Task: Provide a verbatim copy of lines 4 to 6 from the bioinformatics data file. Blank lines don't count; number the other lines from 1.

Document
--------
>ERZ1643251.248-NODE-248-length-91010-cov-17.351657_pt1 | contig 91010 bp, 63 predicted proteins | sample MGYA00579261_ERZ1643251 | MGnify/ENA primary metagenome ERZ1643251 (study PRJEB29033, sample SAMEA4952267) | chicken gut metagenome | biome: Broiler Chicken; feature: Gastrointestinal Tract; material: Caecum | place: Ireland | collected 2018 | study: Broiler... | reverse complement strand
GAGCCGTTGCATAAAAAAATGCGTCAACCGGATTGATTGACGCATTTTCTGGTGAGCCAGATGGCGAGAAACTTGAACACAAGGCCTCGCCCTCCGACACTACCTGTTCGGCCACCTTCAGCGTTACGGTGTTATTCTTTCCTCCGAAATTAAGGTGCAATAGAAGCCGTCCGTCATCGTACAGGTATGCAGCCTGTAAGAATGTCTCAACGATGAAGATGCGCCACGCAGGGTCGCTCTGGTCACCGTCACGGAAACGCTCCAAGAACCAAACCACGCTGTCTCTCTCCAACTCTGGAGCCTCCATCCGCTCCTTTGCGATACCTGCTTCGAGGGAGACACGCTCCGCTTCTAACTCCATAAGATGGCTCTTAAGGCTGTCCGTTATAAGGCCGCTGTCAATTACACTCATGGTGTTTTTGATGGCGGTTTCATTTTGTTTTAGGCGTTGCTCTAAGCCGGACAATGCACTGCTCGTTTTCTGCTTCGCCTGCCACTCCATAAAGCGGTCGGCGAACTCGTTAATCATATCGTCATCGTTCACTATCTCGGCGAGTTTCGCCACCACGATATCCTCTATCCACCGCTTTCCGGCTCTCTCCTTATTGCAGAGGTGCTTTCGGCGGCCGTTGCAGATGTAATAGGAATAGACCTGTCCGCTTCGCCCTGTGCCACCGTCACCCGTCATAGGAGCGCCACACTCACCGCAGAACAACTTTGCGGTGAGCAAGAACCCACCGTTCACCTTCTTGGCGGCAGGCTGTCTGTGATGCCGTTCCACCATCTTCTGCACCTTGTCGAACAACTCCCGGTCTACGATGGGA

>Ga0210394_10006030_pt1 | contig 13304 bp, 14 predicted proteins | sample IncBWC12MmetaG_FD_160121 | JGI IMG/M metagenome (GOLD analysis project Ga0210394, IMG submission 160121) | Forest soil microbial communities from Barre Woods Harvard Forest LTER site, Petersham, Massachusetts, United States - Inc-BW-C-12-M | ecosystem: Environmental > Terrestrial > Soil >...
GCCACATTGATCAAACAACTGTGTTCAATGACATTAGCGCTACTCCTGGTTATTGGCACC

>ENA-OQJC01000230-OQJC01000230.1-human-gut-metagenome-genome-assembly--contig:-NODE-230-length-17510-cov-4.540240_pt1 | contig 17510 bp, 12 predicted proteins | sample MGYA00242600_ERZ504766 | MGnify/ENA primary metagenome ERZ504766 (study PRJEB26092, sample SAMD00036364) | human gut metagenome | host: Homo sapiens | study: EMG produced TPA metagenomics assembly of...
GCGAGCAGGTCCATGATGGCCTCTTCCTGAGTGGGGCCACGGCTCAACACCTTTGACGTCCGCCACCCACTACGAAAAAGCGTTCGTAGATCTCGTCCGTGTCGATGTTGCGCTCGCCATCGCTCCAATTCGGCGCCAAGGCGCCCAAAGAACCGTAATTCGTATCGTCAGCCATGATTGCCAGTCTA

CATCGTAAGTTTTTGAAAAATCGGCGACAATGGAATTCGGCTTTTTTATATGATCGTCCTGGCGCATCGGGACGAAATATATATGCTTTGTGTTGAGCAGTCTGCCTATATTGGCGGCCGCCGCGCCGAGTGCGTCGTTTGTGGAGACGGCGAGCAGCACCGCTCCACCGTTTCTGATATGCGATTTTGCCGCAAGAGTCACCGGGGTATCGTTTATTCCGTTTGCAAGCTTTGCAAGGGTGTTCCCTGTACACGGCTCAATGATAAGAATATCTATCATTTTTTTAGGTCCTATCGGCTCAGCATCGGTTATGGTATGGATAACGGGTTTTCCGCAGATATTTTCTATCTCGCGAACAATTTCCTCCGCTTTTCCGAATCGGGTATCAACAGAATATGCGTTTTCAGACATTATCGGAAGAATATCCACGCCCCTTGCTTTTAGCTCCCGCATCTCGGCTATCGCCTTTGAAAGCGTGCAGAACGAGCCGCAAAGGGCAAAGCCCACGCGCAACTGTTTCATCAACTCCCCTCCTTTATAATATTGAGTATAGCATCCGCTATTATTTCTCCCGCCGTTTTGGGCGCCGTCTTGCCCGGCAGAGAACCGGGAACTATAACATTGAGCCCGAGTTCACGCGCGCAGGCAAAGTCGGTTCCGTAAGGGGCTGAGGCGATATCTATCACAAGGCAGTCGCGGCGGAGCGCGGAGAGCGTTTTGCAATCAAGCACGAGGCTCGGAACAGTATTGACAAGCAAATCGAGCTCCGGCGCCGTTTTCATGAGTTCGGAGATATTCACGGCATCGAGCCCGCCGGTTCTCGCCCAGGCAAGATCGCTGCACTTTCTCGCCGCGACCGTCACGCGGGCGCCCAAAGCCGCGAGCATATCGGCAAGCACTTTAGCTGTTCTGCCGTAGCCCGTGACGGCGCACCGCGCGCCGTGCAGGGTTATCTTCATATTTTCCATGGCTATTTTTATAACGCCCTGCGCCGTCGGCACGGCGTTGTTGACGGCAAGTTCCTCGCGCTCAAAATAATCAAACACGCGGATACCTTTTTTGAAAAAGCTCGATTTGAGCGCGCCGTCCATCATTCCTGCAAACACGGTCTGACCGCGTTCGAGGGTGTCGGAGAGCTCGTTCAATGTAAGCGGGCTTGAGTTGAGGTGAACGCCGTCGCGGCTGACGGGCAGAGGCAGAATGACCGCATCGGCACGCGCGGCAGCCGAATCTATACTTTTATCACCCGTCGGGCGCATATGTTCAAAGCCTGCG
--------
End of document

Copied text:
GCCACATTGATCAAACAACTGTGTTCAATGACATTAGCGCTACTCCTGGTTATTGGCACC

>ENA-OQJC01000230-OQJC01000230.1-human-gut-metagenome-genome-assembly--contig:-NODE-230-length-17510-cov-4.540240_pt1 | contig 17510 bp, 12 predicted proteins | sample MGYA00242600_ERZ504766 | MGnify/ENA primary metagenome ERZ504766 (study PRJEB26092, sample SAMD00036364) | human gut metagenome | host: Homo sapiens | study: EMG produced TPA metagenomics assembly of...
GCGAGCAGGTCCATGATGGCCTCTTCCTGAGTGGGGCCACGGCTCAACACCTTTGACGTCCGCCACCCACTACGAAAAAGCGTTCGTAGATCTCGTCCGTGTCGATGTTGCGCTCGCCATCGCTCCAATTCGGCGCCAAGGCGCCCAAAGAACCGTAATTCGTATCGTCAGCCATGATTGCCAGTCTA